Friday, January 20, 2012

How to Reduce Hamstring Soreness in Golf Swing?

The muscles that make up the hamstrings play a vital role in the golf swing along with the other big muscles in the upper body and core. While having sore hamstrings may not directly hurt your golf swing, they could cause some discomfort and cause you to compensate for the pain by putting more pressure on other parts of your body. For example, a sore hamstring could lead to increased pressure on the knee, ankle and hip on the side of the body with the hamstring soreness.
The Hamstring's Effect on the Swing
Many of the longer hitters on the PGA Tour gain some of their power by straightening their lead leg against the ground, providing them with leverage as they bring the club down toward the ball. While amateurs may not have as pronounced of a move with their front leg, they still initiate the hamstring muscles on the downswing, especially in their front leg. The more you engage the hamstring and other leg muscles and push the front leg into the ground, the more leverage and clubhead speed is produced.
Overcompensating for a Sore Hamstring
An area of the swing that could cause discomfort if you are playing golf with a sore hamstring could be a result of overcompensation for the soreness by putting greater pressure on other muscles and tendons. In addition, you may not be able to get leverage on the downswing if the hamstring is too sore to engage it as you normally would. In addition, overcompensating for a sore hamstring could make you put more strain on the lower part of your leg and your back.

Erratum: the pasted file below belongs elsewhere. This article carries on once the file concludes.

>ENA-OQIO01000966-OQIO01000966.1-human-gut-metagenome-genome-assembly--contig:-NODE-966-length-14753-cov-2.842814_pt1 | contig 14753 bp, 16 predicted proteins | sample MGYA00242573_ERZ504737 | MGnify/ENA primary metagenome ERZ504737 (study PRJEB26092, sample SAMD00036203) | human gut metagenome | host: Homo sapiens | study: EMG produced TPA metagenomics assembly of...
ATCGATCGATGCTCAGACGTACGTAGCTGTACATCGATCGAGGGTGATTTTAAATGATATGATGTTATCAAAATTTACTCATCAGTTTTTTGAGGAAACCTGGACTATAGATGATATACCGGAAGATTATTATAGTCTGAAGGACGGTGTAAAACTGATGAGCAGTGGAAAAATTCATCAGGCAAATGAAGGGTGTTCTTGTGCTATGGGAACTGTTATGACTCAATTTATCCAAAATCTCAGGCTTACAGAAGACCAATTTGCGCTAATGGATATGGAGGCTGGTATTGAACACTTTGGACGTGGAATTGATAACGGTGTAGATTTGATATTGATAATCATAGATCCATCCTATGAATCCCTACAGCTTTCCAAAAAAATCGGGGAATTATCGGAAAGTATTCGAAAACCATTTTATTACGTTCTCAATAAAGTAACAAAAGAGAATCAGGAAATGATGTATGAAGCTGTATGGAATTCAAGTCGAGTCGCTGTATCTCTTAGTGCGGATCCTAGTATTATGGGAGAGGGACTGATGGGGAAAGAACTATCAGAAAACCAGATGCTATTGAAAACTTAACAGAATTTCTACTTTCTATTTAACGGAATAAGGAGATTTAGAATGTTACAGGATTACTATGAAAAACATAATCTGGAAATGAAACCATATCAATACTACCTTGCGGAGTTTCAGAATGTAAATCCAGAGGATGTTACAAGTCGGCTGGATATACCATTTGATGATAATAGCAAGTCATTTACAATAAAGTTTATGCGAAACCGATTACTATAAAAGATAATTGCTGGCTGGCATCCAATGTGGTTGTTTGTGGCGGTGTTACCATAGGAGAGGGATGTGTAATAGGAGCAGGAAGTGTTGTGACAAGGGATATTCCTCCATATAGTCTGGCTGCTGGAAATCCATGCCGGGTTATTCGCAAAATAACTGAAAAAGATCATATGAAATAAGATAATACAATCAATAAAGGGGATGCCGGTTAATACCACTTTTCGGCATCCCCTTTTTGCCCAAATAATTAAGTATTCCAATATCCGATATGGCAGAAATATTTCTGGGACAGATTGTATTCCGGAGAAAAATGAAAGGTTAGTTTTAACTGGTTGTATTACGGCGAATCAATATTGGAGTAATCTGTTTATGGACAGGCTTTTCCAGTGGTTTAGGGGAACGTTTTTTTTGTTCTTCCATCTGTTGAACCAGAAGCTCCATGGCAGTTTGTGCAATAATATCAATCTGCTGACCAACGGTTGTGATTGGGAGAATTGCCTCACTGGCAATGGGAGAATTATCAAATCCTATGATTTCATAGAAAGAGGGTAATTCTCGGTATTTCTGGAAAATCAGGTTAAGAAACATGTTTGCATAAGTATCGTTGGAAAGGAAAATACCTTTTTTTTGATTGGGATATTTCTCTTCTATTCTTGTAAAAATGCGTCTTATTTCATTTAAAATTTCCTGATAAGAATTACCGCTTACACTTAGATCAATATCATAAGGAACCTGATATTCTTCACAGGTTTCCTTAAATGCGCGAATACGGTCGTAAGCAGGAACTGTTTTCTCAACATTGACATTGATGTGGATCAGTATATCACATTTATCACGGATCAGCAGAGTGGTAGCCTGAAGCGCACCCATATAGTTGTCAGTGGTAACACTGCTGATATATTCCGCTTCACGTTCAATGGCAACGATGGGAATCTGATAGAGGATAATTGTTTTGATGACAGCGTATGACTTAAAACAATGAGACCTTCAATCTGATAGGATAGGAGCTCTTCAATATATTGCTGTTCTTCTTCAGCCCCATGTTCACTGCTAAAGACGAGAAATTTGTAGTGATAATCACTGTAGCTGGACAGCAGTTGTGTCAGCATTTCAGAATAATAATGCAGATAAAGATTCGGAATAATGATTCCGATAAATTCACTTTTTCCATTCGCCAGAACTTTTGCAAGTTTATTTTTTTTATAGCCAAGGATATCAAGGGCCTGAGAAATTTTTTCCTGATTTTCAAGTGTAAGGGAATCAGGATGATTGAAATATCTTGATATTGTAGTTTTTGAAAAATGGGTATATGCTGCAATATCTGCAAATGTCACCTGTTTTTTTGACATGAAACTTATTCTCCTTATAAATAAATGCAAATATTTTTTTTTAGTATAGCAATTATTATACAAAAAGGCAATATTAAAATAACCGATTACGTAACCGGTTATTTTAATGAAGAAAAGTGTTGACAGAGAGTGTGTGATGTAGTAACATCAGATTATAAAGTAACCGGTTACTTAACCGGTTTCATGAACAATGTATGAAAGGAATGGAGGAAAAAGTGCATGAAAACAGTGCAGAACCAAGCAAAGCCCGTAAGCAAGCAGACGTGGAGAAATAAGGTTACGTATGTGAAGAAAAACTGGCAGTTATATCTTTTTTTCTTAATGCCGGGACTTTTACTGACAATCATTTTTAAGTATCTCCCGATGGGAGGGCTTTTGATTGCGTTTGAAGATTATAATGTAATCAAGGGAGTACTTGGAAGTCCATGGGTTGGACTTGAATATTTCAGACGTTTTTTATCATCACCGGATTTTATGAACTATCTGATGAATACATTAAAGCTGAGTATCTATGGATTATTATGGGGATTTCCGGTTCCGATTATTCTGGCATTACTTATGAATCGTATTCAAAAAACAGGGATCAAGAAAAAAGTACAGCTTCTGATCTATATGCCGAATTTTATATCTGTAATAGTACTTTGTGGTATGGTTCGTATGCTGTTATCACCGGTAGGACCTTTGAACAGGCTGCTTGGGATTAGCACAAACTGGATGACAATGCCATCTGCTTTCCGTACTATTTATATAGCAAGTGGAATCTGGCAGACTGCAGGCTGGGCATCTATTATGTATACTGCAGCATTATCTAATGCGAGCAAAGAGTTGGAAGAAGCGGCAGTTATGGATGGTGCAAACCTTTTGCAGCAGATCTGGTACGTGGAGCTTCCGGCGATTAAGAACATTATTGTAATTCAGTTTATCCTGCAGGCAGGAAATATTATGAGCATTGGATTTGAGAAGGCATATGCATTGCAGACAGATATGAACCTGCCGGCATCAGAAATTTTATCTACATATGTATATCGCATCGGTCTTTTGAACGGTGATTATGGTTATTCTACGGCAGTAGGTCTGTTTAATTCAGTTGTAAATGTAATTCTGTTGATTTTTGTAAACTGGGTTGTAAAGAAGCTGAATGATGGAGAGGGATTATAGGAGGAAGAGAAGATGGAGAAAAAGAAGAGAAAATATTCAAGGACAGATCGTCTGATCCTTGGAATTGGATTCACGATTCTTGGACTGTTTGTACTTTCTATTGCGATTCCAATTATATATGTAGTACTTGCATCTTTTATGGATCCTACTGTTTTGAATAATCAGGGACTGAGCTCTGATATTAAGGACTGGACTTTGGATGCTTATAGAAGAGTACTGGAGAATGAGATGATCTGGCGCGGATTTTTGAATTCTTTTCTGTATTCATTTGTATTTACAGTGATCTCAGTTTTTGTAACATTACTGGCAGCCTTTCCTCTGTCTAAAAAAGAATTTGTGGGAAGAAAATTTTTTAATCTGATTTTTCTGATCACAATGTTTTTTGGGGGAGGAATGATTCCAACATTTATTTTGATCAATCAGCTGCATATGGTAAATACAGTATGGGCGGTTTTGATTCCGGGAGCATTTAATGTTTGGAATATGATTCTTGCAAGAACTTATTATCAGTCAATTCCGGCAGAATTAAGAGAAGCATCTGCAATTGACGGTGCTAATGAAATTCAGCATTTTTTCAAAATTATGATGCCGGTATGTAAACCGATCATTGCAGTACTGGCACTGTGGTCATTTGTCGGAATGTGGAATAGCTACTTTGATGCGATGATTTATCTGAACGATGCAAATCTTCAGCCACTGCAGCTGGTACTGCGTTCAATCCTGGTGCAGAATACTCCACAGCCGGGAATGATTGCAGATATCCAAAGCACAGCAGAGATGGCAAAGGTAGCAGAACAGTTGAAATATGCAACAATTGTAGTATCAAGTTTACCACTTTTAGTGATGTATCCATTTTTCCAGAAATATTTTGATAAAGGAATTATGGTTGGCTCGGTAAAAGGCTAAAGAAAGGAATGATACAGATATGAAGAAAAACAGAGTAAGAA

The Hamstring Adds Power to the Swing
According to Ron Kaspriske of "Golf Digest," the hamstring and glute muscles are crucial to power and stability in the golf swing. If you are suffering from sore hamstring muscles, it is important to do low-impact exercises that will help the hamstrings gain strength without injuring the hamstring further. Craig Davies, fitness trainer on the PGA Tour, suggests doing reverse lunges and add strength to the hamstring without putting the strain on the legs that doing traditional squats does.
Strengthening the Hamstring
A key part of preventing hamstring and other muscle problems affected in the golf swing is to work on strengthening the muscles that are used most in the swing. Mark Verstegen, a golf fitness instructor in Arizona, suggests doing one-legged lifts while bent over at the waist to help strengthen the core along with the hamstring muscles and to also promote better balance. While balancing on one leg, bend over and point one leg straight out so that it is in line with your upper body. With a dumbbell placed in the opposite hand of the raised leg, pull up toward your upper body, being sure to engage the muscles in the back.

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